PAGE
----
7 Best Neighborhoods in Asheville, N.C., to Visit or Stay In

Go beyond downtown to discover the neighborhoods that give Asheville its vibrant personality.


Asheville’s neighborhoods each have their own personality—and many can be explored on foot or by bike.

Photo by Tim Robison

They call it the “Paris of the South.” Quite a nickname for Asheville, North Carolina—though one can see a resemblance. Art museums and galleries are around every corner. The architecture is stately and varied, a mix of neoclassical, Romanesque revival, art deco, Beaux-Arts, Gothic, and Spanish Renaissance. And the food scene? Spectacular, both award winning and true to its Appalachian roots.

Downtown Asheville serves as the gateway to the city, where several James Beard Award–winning chefs and restaurants—Katie Button (Cúrate), Meherwan Irani (Chai Pani), and John Fleer (Rhubarb), to name a few—are concentrated in one area. The Citizen-Times building, built in 1939, is now the site of Citizen Vinyl, where you can listen to records and sip coffee or a cocktail at Session cafe. On a Friday night when the weather’s warm, dance at the Drum Circle in Pritchard Park and you’ll truly understand the appeal.

Once you’ve experienced downtown, so many other enclaves, each with their own personality and vibe, are worth exploring. Here are seven of our favorite Asheville neighborhoods to visit on your next trip.

A bed at the Radical Hotel, Asheville.

End your day in the River Arts District with a rooftop cocktail at the Radical Hotel before crashing out in one of their sumptuous bedrooms.

Photo by Tim Robison

River Arts District

In the late 1800s, RAD (River Arts District) was the booming industrial center of Asheville, home to stockyards, Hans Rees & Sons tanneries, Asheville Cotton Mills, and meat processing plants near the French Broad River. By the late 19th century, Western North Carolina Railroad laid tracks along the river, and the area became a coveted waterfront destination. Tragically, by the 1940s after a series of floods, businesses and residents abandoned the area to seek higher land.

In the 1970s artists began to move into abandoned buildings—cheap rent, a bohemian tale as old as time—and the area slowly became a creative haven. After 12 Bones Smokehouse and New Belgium set up shop here, RAD became a vibrant hub for artists, innovative businesses, restaurants, breweries, and more. On the Second Saturday of each month, the River Arts District holds gallery walks with workshops, live music, and winetastings.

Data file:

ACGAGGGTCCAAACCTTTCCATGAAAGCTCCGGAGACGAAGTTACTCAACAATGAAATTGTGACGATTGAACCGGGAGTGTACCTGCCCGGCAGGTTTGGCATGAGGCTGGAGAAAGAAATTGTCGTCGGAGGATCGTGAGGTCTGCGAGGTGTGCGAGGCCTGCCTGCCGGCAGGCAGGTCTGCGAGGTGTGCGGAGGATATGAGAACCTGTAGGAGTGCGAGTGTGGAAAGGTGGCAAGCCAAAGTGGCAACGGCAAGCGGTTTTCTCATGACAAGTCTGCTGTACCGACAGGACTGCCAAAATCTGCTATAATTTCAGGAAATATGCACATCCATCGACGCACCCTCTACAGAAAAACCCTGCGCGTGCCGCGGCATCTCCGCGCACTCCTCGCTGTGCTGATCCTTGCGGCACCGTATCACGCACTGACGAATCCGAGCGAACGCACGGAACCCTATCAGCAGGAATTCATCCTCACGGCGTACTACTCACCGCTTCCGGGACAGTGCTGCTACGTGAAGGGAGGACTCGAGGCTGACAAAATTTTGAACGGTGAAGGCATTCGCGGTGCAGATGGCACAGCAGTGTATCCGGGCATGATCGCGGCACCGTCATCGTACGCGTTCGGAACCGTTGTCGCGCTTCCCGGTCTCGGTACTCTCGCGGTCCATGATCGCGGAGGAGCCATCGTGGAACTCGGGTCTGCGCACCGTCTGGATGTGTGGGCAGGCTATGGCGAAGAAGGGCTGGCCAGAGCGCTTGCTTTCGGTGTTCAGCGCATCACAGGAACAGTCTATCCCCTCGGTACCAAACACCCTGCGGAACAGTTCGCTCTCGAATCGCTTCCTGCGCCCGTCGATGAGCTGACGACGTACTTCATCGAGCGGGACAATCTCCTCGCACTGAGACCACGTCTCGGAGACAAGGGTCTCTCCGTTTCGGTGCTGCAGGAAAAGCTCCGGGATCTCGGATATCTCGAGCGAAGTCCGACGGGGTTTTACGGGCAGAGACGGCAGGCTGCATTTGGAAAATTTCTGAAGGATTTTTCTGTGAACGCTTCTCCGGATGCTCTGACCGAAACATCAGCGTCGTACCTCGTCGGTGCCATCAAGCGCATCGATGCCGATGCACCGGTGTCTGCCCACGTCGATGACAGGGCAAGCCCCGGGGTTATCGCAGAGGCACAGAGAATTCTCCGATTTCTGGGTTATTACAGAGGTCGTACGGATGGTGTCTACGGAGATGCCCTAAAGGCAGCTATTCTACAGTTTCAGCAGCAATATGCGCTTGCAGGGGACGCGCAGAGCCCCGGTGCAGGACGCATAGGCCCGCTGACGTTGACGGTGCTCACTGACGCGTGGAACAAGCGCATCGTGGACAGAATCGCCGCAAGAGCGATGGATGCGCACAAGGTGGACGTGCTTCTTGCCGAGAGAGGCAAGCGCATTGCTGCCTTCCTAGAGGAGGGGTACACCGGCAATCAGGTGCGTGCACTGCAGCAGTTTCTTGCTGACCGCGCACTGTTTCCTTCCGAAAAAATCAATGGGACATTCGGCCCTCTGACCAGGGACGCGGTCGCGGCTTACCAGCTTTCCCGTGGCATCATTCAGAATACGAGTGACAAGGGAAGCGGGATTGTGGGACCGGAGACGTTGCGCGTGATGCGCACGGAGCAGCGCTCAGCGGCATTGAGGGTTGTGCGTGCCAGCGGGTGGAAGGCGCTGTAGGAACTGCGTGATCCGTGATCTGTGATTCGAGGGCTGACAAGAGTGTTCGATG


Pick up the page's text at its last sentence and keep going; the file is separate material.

Riverview Station is a once-vacant, multiuse space that’s now home to more than 60 artists, galleries, and small businesses, including Newstock Food Studio, where pastry chef Ashley Capps and her husband bake beloved cinnamon rolls and pastries. And there’s never a wrong time for a hot chocolate at the French Broad Chocolate Lounge.

The Radical Hotel recently took up residence in a former five-story warehouse. It’s ideal for a home base for the weekend, especially if you have one too many Roof Is On Fire cocktails (with jalapeño-infused tequila, mango, passion fruit, and lime) at the rooftop bar. Other must-eat-and-drink stops are the Bull and Beggar (the burger never disappoints), RosaBees for Hawaiian food (the poke bowl is a favorite!), All Souls Pizza (with a great outdoor space and wine list, and obviously pizza), Vivian (where Vivian’s steak is a must-have), and Plēb Urban Winery (wine made with native North Carolina grapes).

Food at Leo's House of Thirst.

Discover natural wines and great snacks at Leo’s House of Thirst.

Photo by Reggie Tidwell

West Asheville

Haywood Road, West Asheville’s main street, has been intact since the 1880s, when it was a prominent commercial corridor running to the River Arts District. Today, it’s home to local indie shops and businesses. Locals love this neighborhood, in part because it’s so close to downtown, but also for its mix of bookstores, dive bars, vintage shops, music venues, hip restaurants, and breweries.

At Fleetwood’s Chapel, you can get married, drink a beer, and scour for vintage finds (ahem, perhaps a wedding dress?!) in one space. Down the street is One World West where live music and offbeat beers like Legacy Lager-Mexican Corn Lager and Ashevegas Pale Ale await. Neng Jr.’s is an 18-seat restaurant by chef Silver Iocovozzi, a second-generation Filipino serving up pork belly and the most delicious, chewy, hand-pulled noodles. Laid-back Leo’s House of Thirst has exceptional natural wines from around the world, including some on tap (don’t miss Tap Tuesdays where all bottles are $25). Tastee Diner, a diner-meets-dive bar, focuses on local ingredients (i.e., the chopped cheese, originating in New York City, comes with local Shipley Farms Beef); and so many cool shops like Bagatelle Books, Wildflowers Vintage, Flora, and Melona.

The Block neighborhood in Asheville.

Black creativity thrives in the Block neighborhood.

Photo by Reggie Tidwell

The Block